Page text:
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Cytometry A. 2018 Dec 18. doi: 10.1002/cyto.a.23680. [Epub ahead of print]

Novel Impactor and Microsphere-Based Assay Used to Measure Containment of Aerosols Generated in a Flow Cytometer Cell Sorter.

Author information

Vaccine Research Center, NIAID, NIH, Bethesda, Maryland.
Animal & Plant Health Agency (APHA, Surrey, UK.
Walter and Eliza Hall Institute, Victoria, 3052, Australia.
Yale School of Public Health, New Haven, Connecticut.
National Biodefense Analysis and Countermeasures Center, Frederick, Maryland.
CEA-DSV-IRCM, Fontenay-aux-Roses, France.
UConn Health, Farmington, Connecticut.
Yale University Environmental Health & Safety, New Haven, Connecticut.
The Institute for Stem Cell Biology and Regenerative Medicine, Stanford, California.
Research Technologies Branch, NIAID, Bethesda, Maryland.


Today's state-of-the-art cell sorting flow cytometers are equipped with aerosol containment systems designed to evacuate aerosols from the sort chamber during a sort. This biosafety device is especially important when the sort operator is sorting infectious or potentially infections samples. Hence, it is critical to evaluate the performance for this system in normal operation and in "failure" mode to determine the efficacy of containment. In the past decade, the most popular published method for evaluating containment has been the Glo-Germ bead procedure. These highly fluorescent and multisize particles can easily be detected on a microscope slide and enumerated using a fluorescent microscope. Collecting particles on this slide is accomplished using an Aerotech impactor. This sampler collects potentially escaping aerosols from the sort chamber before enumerating any particles. Although the Glo-Germ procedure has been adopted by many labs, there are several drawbacks with the procedure that have limited its adoption by cell sorter laboratories: The Aerotech impactor is a reusable device that requires rigorous cleaning between measurements. The surface area of the collection slide is large and difficult to scan on a fluorescence microscope. These beads produce a wide variation in sizes resulting in inconsistency in flow rates. Here, we describe a novel and replacement method utilizing a Cyclex-d impactor and Dragon Green beads. This method was compared for sensitivity of detection of escaped aerosols with a published method for aerosol detection which utilizes a UV-APS aerodynamic particle sizer and a UV-excitable dye. One of the advantages of the Cyclex-d system is the narrow-defined field of collection as compared to the standard Glo-Germ bead procedure, this means a smaller sampling area is used in the Cyclex-d impactor as compared to the AeroTech impactor. In addition, the sensitivity of detection was found to be better using the Cyclex-d collection device as compared to the standard Glo-Germ bead procedure.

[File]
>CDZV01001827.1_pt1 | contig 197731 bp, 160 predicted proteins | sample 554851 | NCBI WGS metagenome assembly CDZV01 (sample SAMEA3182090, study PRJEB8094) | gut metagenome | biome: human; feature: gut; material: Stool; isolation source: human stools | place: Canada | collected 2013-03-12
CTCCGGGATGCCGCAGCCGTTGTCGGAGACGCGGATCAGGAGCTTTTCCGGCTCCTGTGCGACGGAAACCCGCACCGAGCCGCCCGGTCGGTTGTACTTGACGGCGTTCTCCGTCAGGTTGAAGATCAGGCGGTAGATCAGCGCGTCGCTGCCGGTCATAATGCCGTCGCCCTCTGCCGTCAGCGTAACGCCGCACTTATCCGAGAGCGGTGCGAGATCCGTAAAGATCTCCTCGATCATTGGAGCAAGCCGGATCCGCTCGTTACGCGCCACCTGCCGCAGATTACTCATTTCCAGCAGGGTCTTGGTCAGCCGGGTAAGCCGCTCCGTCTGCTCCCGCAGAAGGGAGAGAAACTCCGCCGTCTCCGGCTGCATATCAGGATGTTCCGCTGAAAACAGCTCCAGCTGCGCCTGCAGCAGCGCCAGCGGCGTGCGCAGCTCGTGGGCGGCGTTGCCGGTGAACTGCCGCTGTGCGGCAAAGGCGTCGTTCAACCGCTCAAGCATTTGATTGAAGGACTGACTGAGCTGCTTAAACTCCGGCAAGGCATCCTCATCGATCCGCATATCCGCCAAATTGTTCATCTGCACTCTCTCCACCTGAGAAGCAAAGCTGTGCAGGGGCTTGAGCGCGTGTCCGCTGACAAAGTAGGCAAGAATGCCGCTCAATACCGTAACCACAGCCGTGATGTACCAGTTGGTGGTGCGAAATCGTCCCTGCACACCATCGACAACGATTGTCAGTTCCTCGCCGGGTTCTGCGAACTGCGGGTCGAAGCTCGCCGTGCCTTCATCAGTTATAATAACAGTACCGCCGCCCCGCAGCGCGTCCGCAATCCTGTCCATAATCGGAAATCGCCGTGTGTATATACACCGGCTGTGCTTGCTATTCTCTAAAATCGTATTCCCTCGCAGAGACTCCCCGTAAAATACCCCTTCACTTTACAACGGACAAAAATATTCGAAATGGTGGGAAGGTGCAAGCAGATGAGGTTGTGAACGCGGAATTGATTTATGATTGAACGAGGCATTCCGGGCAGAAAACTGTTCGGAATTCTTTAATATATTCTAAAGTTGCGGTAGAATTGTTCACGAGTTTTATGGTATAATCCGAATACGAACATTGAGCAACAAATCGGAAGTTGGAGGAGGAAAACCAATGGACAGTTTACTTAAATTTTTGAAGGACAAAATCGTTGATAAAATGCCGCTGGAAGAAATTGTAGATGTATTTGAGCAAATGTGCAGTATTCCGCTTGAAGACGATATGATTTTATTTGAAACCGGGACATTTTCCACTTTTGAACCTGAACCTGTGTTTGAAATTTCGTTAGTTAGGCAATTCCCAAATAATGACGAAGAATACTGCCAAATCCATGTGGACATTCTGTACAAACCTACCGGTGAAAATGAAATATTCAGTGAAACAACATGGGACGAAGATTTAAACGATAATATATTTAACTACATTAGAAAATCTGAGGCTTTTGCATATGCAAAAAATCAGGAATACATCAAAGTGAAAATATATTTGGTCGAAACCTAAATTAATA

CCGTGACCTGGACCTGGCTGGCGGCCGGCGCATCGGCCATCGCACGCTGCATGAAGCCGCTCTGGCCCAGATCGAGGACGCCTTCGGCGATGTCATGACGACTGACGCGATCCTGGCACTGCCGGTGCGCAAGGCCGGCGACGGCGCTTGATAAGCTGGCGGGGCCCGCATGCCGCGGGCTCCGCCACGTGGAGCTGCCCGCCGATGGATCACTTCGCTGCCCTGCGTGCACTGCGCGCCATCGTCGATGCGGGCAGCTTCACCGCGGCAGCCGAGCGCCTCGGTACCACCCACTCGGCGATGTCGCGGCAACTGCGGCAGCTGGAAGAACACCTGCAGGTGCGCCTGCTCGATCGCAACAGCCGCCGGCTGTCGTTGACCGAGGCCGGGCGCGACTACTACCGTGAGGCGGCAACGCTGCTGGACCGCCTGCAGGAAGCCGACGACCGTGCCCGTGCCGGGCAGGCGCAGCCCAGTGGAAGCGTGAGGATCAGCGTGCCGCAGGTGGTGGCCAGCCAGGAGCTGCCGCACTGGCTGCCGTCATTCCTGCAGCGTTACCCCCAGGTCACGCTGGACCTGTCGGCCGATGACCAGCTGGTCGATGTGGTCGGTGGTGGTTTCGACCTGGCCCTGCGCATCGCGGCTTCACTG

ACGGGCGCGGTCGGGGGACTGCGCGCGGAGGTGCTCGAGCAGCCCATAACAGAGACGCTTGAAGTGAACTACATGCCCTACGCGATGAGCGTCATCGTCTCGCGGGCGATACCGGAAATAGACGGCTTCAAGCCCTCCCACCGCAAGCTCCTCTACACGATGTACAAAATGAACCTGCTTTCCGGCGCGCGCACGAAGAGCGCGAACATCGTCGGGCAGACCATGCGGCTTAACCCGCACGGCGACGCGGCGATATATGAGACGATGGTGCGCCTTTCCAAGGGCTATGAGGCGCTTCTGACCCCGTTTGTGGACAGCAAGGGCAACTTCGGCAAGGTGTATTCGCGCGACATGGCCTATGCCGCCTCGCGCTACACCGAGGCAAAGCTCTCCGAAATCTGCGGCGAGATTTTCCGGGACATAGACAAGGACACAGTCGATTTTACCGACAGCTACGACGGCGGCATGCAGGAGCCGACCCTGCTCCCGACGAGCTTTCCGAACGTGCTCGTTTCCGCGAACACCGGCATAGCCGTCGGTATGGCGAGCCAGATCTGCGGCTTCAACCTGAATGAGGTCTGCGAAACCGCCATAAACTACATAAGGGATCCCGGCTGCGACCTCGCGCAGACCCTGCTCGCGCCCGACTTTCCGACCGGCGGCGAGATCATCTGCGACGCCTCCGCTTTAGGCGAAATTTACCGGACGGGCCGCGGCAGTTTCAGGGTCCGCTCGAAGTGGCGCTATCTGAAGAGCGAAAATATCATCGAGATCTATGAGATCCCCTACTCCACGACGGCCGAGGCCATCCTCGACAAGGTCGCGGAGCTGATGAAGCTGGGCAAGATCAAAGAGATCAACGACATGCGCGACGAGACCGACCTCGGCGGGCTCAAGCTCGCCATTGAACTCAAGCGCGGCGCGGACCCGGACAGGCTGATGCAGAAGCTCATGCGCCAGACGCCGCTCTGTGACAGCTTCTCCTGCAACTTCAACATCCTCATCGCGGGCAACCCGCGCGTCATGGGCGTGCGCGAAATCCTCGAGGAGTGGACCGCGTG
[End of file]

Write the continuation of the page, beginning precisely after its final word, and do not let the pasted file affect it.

aerosol measurement; biosafety; infectious cell sorting; shared resource lab operations


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